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We were happy to partner with DoNYC to share some tips for getting back into the dating scene, while still protecting yourself from the coronavirus. See below for our latest, which was originally shared on their website.

The COVID-19 pandemic has been isolating for all of us. But for those who are looking to date, it’s been especially challenging. As New York City starts to reopen, folks can now start to dip their toes beyond the virtual dating pool, though the landscape has been transformed. 

People who are dating in-person or hooking up should still try to minimize close contact. COVID-19 continues to spread in our communities so, before you engage in any of the in-person activities outlined below, be sure to ask your date whether they’ve been tested for COVID-19 recently or if they’ve experienced any symptoms in the last 14 days. Confirm that they’ve recovered fully if they were diagnosed with COVID-19.

You might also want to ask if they’ve been in close contact recently with anyone who has tested positive or experienced symptoms. Note that asking about symptoms or recent contact is not a perfect way to know if someone has COVID-19. When in doubt, it’s safer to postpone your in-person date and consider other options (for example, video dates). Here are some additional guidelines for how you can minimize your risk if you’re putting yourself out there.

Getting Together Safely

Remember these four key actions if you’re getting together with others: stay home if you’re sick or are at higher risk for COVID-19 complications, maintain at least 6-feet of physical distance between yourself and others whenever possible, wear a face covering, and practice healthy hand hygiene (carry and use alcohol-based hand sanitizer).

Dates outside and away from crowds are preferable, since COVID-19 is more likely to spread when you meet indoors. This is a great opportunity to explore a local park or garden together. If you do decide to picnic, bring your own food, beverages, and utensils and don’t share to limit the risk of spreading the virus, since it’s still possible that either of you could be asymptomatic carriers.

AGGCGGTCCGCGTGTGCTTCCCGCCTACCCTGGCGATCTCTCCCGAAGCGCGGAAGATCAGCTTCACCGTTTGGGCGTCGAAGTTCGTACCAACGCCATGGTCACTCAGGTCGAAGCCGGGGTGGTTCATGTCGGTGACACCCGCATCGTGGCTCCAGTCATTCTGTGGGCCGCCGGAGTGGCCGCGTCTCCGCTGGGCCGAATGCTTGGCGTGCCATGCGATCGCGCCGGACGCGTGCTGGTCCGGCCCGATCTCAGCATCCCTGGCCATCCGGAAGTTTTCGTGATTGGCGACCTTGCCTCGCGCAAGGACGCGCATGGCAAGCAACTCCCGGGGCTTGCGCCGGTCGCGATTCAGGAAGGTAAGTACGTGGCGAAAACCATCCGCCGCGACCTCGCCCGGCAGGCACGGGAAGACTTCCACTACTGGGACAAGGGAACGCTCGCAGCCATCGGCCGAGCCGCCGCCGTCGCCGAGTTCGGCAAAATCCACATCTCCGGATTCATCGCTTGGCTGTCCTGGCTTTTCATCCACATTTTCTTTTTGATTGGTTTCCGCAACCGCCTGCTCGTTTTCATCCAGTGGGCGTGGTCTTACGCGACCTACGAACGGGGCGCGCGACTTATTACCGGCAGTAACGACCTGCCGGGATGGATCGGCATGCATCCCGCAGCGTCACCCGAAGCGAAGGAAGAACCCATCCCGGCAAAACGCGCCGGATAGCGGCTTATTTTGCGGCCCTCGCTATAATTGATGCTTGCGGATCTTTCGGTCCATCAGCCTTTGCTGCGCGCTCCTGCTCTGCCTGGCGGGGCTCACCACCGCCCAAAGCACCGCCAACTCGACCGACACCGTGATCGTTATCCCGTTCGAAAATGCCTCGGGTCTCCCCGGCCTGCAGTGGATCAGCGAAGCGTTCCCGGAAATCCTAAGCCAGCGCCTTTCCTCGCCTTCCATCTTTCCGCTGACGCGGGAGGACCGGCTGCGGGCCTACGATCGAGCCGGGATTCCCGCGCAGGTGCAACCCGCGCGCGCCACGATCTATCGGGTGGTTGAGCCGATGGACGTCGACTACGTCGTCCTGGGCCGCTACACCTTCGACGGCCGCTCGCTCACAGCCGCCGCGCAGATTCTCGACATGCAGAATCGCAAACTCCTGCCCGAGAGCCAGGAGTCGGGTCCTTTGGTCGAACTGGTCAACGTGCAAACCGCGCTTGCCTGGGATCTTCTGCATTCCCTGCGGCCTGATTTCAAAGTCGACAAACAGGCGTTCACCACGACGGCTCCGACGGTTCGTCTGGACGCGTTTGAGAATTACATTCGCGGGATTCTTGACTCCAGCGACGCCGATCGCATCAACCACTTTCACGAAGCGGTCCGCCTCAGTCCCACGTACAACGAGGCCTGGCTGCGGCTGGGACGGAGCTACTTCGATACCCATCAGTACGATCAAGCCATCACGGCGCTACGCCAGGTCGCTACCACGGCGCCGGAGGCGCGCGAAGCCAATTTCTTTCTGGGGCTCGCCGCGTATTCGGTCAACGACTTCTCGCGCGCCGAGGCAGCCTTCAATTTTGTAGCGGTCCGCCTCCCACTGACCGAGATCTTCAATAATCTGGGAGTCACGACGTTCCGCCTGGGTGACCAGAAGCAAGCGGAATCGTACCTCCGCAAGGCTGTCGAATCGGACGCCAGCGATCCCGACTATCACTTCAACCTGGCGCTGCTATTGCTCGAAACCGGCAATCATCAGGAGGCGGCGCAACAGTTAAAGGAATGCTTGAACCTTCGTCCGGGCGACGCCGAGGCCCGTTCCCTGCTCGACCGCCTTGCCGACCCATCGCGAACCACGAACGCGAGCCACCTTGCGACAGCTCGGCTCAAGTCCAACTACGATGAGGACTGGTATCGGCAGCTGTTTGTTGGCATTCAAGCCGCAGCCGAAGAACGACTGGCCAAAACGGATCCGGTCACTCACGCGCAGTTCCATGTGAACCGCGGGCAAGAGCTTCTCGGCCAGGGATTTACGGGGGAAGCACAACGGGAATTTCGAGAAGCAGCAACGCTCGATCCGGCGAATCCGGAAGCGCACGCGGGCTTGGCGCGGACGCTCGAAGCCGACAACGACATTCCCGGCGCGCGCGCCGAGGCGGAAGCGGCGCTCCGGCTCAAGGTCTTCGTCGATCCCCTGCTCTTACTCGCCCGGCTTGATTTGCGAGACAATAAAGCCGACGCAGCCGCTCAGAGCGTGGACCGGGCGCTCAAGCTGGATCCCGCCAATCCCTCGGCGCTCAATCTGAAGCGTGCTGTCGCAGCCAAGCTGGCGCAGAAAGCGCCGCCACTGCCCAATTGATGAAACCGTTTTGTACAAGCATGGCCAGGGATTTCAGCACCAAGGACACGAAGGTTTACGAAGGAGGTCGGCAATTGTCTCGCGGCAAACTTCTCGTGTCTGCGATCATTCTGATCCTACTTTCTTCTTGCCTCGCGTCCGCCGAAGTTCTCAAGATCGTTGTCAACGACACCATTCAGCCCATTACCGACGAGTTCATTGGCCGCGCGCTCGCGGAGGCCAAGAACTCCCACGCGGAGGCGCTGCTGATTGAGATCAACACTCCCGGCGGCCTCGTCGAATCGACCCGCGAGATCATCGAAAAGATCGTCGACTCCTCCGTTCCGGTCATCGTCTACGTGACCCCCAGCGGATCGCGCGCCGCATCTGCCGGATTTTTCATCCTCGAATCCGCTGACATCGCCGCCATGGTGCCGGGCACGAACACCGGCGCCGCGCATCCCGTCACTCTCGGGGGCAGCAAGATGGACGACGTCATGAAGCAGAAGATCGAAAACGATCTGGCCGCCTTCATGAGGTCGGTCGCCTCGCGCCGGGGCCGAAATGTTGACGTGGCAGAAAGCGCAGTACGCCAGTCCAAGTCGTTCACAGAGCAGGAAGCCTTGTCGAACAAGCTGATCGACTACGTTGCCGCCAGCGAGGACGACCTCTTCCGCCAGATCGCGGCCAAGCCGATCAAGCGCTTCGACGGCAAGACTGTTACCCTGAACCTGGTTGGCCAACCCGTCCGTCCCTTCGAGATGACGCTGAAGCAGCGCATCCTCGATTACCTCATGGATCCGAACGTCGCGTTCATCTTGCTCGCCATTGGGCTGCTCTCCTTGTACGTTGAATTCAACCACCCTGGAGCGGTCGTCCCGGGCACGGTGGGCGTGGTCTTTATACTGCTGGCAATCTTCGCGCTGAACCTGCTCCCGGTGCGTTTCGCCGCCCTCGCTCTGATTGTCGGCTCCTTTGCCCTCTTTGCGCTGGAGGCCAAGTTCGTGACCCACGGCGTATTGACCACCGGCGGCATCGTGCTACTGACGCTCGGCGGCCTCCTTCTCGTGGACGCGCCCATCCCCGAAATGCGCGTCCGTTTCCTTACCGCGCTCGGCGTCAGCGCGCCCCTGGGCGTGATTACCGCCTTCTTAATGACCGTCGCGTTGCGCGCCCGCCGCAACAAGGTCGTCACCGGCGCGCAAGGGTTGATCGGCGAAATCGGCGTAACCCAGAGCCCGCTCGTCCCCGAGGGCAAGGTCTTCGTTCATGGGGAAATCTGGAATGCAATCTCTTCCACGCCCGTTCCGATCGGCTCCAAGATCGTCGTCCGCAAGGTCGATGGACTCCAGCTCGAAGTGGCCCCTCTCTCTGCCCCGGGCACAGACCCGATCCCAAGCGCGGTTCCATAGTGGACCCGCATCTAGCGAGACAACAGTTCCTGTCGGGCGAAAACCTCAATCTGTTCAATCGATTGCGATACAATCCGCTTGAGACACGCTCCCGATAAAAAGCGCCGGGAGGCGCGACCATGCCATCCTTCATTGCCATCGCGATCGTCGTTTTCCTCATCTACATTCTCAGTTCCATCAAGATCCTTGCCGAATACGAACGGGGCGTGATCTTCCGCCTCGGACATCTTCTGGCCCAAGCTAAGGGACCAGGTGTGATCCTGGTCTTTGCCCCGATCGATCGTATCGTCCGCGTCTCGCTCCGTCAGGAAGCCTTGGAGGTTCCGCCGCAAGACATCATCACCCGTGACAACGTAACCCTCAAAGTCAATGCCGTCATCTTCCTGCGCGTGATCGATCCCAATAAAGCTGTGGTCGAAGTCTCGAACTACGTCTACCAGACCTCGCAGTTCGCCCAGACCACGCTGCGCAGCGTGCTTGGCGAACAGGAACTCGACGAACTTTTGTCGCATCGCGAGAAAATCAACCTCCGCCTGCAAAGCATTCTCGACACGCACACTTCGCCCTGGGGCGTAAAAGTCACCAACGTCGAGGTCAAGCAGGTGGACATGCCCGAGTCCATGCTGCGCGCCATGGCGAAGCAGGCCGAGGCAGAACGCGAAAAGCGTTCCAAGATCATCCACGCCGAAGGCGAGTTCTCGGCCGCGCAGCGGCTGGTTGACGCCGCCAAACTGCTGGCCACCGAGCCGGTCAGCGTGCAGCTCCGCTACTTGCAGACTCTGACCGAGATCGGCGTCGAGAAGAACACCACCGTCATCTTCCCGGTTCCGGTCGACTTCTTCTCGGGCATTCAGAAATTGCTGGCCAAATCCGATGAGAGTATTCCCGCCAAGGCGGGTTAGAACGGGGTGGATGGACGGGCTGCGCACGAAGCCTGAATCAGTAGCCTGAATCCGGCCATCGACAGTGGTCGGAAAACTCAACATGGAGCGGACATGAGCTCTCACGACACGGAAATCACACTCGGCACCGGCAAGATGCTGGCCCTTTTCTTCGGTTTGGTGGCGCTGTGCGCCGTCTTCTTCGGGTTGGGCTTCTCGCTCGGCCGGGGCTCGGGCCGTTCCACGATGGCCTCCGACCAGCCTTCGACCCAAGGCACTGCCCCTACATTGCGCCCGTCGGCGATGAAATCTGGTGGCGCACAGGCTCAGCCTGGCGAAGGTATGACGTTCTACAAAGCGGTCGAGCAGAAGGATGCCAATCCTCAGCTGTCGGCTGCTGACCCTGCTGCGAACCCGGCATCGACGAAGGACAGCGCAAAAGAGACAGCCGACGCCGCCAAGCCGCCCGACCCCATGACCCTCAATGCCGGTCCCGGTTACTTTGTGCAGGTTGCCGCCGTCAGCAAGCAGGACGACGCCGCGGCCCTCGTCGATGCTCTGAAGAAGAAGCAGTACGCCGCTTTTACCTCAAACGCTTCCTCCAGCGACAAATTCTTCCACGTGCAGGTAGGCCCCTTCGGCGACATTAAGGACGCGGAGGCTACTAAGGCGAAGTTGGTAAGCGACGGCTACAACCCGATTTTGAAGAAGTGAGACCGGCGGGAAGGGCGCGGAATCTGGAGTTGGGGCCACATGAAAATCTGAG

Dining Out

You can now meet up for a date at a restaurant and dine outside. If you’re planning to dine out, try to limit your time waiting by making a reservation in advance and looking at the menu online so you don’t spend too much time ordering. Wear a face covering whenever you’re not eating or drinking.

Remember that you can spread COVID-19 even if you do not have symptoms—wearing a face covering helps protect the people around you.Continue to practice healthy hand hygiene as well. Use alcohol-based hand sanitizer when entering the restaurant, just before eating, and after leaving the restaurant. Wash your hands with soap and water for at least 20 seconds after using the restroom.

While restaurants are responsible for ensuring tables are spaced to appropriately account for social distancing, do your part by keeping your distance from other diners and restaurant staff as much as possible. And remember, ordering for takeout is always a great option too, especially on a gorgeous summer evening!

Sex and Intimacy

You should limit close contact — including sex — with anyone outside your chosen household. If you do plan to have sex with other people, have as few partners as possible and pick partners you trust. Talk about COVID-19 risk factors, just as you would discuss pre-exposure prophylaxis (PrEP), condoms, and other safer sex topics before you hook up.

Even if you have vetted your new potential partner and have discussed COVID-19, close contact like sex still brings added risks. The New York City Department of Health has released a fabulous guide to safer sex during the COVID-19 pandemic – be sure to read it before you get down.

You should also plan to get tested monthly for COVID-19, or within five days after a hookup even if you do not have symptoms. Anyone who is dating should be mindful of their personal risk and the risk they might pose to others in their circle, like parents or grandparents, when interacting with someone new.

We’re all going to have to get creative if we want to date in this new environment. Following this guidance can help reduce your personal risk of getting sick, and protect that new special someone, whoever they may be.

The Fund for Public Health is the nonprofit partner to the New York City Health Department. Learn more about our work fighting the coronavirus and other epidemics.